Up With Debbie
the American Dream
a month into her new job as a reporter and weekend anchor at
KJRH-TV in Tulsa, Debbie Denmon ('91) received a big
break: filling in for the vacationing weekday anchor.
But shortly after arriving at the station her first weekday morning — April
19, 1995 — Denmon
was riding down Interstate 44 to downtown Oklahoma City to cover what was then
the worst terrorist attack on U.S. soil. The bombing of
the Murrah Federal Building killed 168 people.
"I kept saying, ‘I can't go — I'm supposed to anchor
today,'" recalls Denmon, who had not previously covered a tragic
breaking story. "I was so afraid."
Denmon stayed in Oklahoma City for a week, reporting for 14 hours a day.
"It was surreal. I wondered how I could interview people who had walked
away from a bomb blast, or people who had lost loved ones. Every morning, I called
my mother and cried," she says.
News in the morning
as that week was, Denmon says she realized then that broadcast
journalism was the career for her.
"I love the rush of breaking news and being able to digest the information
and regurgitate it to viewers," she says.
More than eight years later, she keeps viewers of Dallas' WFAA-TV/Channel
8 informed as the co-anchor of News 8 Daybreak, the station's
5 to 7 a.m. weekday newscast. She is also co-anchor of News 8 Midday
from noon to 1 p.m.
In between, Denmon is co-host of Good Morning Texas from
9 to 10 a.m. During a typical show, she delivers news headlines
conducting human-interest interviews. She may talk to a famous
comedian about an upcoming show in the area, learn how to furnish
a college residence hall, talk to a representative about a charity
or cook with
a local chef.
Denmon says doing Good Morning Texas in addition to the morning
and noon news broadcasts is a perfect fit for her.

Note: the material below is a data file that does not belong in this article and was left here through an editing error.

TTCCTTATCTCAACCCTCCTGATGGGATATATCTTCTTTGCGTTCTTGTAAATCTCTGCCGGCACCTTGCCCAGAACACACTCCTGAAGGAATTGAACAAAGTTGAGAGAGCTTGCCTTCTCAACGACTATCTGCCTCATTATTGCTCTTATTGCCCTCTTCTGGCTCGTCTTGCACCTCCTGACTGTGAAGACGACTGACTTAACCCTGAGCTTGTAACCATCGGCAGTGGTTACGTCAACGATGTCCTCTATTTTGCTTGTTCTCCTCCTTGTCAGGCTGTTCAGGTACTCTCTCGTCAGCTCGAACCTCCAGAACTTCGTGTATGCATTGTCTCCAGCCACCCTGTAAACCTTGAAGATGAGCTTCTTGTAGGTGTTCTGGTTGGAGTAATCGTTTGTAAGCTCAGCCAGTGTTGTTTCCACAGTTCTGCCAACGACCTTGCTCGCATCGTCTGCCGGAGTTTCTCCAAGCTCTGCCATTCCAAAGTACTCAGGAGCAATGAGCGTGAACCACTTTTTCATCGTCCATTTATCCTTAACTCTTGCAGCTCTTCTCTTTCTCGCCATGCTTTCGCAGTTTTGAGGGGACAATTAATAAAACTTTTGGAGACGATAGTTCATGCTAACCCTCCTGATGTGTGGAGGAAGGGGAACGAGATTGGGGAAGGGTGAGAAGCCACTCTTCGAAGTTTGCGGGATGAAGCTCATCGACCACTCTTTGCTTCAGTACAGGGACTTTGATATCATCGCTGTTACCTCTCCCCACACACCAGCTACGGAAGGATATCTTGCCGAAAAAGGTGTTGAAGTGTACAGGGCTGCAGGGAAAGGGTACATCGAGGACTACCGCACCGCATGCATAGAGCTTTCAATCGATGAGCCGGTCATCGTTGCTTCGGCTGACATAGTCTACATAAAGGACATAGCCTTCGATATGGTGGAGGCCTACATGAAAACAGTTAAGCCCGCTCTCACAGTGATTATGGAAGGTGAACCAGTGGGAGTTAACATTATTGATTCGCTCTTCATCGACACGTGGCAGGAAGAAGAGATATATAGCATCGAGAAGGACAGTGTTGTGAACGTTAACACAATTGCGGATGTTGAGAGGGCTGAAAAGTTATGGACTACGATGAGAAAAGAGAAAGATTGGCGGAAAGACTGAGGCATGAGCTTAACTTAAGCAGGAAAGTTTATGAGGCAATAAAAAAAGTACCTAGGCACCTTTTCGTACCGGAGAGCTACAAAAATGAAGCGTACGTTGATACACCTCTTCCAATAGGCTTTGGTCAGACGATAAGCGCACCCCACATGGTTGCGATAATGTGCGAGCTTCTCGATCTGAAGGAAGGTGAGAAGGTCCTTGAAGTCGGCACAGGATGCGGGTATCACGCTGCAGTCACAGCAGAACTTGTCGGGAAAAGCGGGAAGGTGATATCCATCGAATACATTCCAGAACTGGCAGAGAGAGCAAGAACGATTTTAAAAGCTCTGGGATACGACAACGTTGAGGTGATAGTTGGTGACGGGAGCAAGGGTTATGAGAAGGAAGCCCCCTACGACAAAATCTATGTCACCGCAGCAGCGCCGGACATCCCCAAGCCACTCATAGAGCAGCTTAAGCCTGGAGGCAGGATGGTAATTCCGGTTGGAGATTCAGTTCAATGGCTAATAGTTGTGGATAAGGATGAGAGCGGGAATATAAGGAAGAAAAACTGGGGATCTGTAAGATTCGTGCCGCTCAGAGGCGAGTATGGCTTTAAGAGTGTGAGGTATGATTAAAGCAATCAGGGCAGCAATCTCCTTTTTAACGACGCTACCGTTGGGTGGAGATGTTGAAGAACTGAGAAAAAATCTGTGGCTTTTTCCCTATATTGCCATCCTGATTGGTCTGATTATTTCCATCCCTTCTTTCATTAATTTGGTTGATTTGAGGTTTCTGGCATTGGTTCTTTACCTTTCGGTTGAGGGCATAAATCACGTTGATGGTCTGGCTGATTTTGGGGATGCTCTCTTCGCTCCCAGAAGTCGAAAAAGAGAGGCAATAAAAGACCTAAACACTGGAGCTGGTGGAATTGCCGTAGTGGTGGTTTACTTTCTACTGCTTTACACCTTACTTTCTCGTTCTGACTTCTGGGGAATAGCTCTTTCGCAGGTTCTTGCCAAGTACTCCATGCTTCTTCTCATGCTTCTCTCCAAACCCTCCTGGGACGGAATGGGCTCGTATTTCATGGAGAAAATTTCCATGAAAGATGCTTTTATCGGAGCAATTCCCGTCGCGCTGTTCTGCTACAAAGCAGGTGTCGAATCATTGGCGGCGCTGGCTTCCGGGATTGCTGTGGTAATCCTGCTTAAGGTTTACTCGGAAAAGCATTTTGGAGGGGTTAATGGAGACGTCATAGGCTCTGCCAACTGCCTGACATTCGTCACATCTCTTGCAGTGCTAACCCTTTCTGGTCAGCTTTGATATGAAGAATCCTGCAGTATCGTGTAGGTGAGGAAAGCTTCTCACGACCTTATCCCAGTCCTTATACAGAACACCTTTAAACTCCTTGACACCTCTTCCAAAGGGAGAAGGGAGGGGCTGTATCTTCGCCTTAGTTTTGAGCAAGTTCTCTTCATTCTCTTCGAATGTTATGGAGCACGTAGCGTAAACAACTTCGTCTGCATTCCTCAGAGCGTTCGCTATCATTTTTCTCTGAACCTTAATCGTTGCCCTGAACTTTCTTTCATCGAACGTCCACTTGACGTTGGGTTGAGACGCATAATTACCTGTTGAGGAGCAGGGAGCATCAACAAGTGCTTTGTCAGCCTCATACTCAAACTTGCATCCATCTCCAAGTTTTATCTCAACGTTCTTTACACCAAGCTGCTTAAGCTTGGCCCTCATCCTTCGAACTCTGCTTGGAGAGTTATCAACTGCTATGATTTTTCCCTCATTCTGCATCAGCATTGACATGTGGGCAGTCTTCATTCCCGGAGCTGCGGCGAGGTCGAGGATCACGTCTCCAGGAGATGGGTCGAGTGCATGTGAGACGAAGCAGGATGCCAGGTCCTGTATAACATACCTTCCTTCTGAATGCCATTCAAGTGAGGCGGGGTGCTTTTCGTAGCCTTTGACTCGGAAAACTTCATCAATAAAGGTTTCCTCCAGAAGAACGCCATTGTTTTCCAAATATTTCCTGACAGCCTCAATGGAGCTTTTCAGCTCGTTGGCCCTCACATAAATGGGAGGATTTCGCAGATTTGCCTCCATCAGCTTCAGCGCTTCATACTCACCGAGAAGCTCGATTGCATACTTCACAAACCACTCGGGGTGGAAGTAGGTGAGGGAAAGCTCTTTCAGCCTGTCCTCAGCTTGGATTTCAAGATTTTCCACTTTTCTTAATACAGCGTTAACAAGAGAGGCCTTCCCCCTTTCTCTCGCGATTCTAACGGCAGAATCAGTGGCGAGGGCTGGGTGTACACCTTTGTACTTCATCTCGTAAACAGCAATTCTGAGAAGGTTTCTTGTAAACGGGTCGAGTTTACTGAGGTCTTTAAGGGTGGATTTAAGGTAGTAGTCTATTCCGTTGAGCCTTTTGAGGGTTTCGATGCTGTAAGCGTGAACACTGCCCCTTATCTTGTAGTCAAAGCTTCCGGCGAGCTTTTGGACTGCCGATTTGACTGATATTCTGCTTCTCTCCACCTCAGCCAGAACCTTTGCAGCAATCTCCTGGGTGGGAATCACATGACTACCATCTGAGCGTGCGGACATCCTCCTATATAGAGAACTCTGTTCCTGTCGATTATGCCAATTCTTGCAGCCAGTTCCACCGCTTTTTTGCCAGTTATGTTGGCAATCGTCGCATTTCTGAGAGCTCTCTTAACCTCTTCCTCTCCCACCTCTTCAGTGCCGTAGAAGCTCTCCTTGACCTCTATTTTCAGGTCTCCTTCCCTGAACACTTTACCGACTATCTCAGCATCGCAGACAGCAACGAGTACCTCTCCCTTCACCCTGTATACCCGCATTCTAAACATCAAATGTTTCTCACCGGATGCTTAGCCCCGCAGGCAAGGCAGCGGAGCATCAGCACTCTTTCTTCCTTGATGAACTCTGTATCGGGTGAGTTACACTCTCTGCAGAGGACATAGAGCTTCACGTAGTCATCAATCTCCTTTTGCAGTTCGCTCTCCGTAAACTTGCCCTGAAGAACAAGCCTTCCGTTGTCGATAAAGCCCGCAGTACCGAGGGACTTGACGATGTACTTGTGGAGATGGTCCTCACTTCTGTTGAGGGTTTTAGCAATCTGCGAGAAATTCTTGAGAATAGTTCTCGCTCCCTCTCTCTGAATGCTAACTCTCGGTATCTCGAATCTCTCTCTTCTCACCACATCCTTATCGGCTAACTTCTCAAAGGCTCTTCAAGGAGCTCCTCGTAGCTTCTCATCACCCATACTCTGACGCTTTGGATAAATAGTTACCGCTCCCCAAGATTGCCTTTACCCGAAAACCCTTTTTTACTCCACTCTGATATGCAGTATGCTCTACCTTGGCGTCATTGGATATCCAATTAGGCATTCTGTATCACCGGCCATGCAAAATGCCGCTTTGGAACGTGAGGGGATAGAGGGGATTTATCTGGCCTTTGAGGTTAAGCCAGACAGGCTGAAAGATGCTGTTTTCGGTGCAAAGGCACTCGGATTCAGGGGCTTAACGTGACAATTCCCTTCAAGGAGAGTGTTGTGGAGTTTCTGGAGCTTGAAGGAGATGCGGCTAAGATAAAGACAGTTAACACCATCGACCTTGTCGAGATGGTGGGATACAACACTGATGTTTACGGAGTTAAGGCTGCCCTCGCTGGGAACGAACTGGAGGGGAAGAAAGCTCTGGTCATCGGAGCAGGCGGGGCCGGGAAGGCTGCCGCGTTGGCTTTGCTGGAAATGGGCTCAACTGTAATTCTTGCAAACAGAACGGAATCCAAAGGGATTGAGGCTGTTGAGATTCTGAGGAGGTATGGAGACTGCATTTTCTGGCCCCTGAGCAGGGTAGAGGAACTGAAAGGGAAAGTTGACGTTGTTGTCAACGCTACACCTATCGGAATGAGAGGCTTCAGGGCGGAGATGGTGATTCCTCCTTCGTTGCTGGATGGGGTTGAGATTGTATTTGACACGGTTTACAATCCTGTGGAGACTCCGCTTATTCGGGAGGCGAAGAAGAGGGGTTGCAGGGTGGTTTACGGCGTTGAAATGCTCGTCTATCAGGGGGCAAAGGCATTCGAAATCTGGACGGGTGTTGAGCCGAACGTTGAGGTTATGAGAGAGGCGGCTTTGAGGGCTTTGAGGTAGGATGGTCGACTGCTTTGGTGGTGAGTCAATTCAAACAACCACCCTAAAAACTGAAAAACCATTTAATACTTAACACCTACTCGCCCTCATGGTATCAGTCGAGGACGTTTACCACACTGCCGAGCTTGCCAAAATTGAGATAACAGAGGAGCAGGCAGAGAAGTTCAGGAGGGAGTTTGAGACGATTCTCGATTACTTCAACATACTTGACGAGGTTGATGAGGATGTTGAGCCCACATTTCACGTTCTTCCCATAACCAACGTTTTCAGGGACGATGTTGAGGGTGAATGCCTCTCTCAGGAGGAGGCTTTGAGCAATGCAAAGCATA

"I enjoy reporting hard news, but I like soft news, too," she
be like Iola
Denton native and Denton High School graduate, Denmon says working
WFAA-TV is a childhood
dream fulfilled. As a child in the mid-1970s, she was mesmerized
by Iola Johnson at WFAA. Johnson was the first female African
American anchor in the Dallas-Fort Worth
"My parents have always watched Channel 8. I remember begging them
to let me stay up past my bedtime so I could watch Iola at 10 p.m.," Denmon
At age 13, she met Johnson at a mall autograph session and became
determined to be just like her. Her father, Carl ('65), told
her she needed to major in journalism and encouraged her to attend
his alma mater.
At UNT, Denmon found support from Keith Shelton and Richard Wells
in the Department of Journalism and Russ Campbell in the Department
of Radio, Television and Film, among others.
"When you have professors who tell you that you have talent,
it's encouraging and makes you want to work even harder," she
Through the UNT chapter of the National Association
of Black Journalists, Denmon met several prominent African American
broadcasters, including John McCaa from WFAA-TV and Ramona Logan
from KXAS-TV/Channel 5.
The contacts she made led Denmon to her first job after graduation.
She worked 30 hours a week on the assignment desk at KXAS-TV. She